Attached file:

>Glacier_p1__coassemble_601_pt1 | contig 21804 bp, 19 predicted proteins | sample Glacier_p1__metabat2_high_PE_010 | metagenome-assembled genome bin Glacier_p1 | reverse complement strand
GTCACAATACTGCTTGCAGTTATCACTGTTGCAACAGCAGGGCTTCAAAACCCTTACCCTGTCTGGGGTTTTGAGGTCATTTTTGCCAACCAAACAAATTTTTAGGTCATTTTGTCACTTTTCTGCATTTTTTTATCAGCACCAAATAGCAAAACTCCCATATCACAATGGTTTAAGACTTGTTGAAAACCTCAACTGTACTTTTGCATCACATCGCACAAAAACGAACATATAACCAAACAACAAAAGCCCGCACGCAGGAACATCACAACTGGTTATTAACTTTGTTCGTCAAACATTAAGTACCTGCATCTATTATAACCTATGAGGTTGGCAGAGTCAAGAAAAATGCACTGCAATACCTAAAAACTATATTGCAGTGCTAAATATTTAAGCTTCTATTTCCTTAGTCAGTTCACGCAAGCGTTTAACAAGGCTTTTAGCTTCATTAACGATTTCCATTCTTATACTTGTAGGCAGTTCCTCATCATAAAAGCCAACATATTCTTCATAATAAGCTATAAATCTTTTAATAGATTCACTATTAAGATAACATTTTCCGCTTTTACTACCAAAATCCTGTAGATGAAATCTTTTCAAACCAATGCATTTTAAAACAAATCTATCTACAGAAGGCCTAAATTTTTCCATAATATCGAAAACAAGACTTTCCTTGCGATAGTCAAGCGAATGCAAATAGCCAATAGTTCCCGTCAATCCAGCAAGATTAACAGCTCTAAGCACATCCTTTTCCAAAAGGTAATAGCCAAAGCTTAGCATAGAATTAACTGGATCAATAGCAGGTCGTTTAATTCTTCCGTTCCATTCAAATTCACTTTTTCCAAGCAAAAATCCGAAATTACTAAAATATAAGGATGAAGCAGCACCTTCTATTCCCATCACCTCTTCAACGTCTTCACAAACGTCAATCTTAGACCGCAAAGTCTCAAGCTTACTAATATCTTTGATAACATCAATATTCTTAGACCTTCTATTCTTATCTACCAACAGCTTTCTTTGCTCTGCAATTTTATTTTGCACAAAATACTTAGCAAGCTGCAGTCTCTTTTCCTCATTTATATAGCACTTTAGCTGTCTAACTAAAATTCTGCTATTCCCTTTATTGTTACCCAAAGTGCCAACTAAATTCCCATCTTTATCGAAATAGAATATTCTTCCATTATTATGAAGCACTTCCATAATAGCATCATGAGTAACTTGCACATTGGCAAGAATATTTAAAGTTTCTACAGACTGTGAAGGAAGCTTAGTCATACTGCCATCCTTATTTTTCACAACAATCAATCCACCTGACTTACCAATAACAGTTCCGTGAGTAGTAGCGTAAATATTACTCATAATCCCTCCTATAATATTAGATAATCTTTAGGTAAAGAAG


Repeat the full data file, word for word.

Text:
>Glacier_p1__coassemble_601_pt1 | contig 21804 bp, 19 predicted proteins | sample Glacier_p1__metabat2_high_PE_010 | metagenome-assembled genome bin Glacier_p1 | reverse complement strand
GTCACAATACTGCTTGCAGTTATCACTGTTGCAACAGCAGGGCTTCAAAACCCTTACCCTGTCTGGGGTTTTGAGGTCATTTTTGCCAACCAAACAAATTTTTAGGTCATTTTGTCACTTTTCTGCATTTTTTTATCAGCACCAAATAGCAAAACTCCCATATCACAATGGTTTAAGACTTGTTGAAAACCTCAACTGTACTTTTGCATCACATCGCACAAAAACGAACATATAACCAAACAACAAAAGCCCGCACGCAGGAACATCACAACTGGTTATTAACTTTGTTCGTCAAACATTAAGTACCTGCATCTATTATAACCTATGAGGTTGGCAGAGTCAAGAAAAATGCACTGCAATACCTAAAAACTATATTGCAGTGCTAAATATTTAAGCTTCTATTTCCTTAGTCAGTTCACGCAAGCGTTTAACAAGGCTTTTAGCTTCATTAACGATTTCCATTCTTATACTTGTAGGCAGTTCCTCATCATAAAAGCCAACATATTCTTCATAATAAGCTATAAATCTTTTAATAGATTCACTATTAAGATAACATTTTCCGCTTTTACTACCAAAATCCTGTAGATGAAATCTTTTCAAACCAATGCATTTTAAAACAAATCTATCTACAGAAGGCCTAAATTTTTCCATAATATCGAAAACAAGACTTTCCTTGCGATAGTCAAGCGAATGCAAATAGCCAATAGTTCCCGTCAATCCAGCAAGATTAACAGCTCTAAGCACATCCTTTTCCAAAAGGTAATAGCCAAAGCTTAGCATAGAATTAACTGGATCAATAGCAGGTCGTTTAATTCTTCCGTTCCATTCAAATTCACTTTTTCCAAGCAAAAATCCGAAATTACTAAAATATAAGGATGAAGCAGCACCTTCTATTCCCATCACCTCTTCAACGTCTTCACAAACGTCAATCTTAGACCGCAAAGTCTCAAGCTTACTAATATCTTTGATAACATCAATATTCTTAGACCTTCTATTCTTATCTACCAACAGCTTTCTTTGCTCTGCAATTTTATTTTGCACAAAATACTTAGCAAGCTGCAGTCTCTTTTCCTCATTTATATAGCACTTTAGCTGTCTAACTAAAATTCTGCTATTCCCTTTATTGTTACCCAAAGTGCCAACTAAATTCCCATCTTTATCGAAATAGAATATTCTTCCATTATTATGAAGCACTTCCATAATAGCATCATGAGTAACTTGCACATTGGCAAGAATATTTAAAGTTTCTACAGACTGTGAAGGAAGCTTAGTCATACTGCCATCCTTATTTTTCACAACAATCAATCCACCTGACTTACCAATAACAGTTCCGTGAGTAGTAGCGTAAATATTACTCATAATCCCTCCTATAATATTAGATAATCTTTAGGTAAAGAAG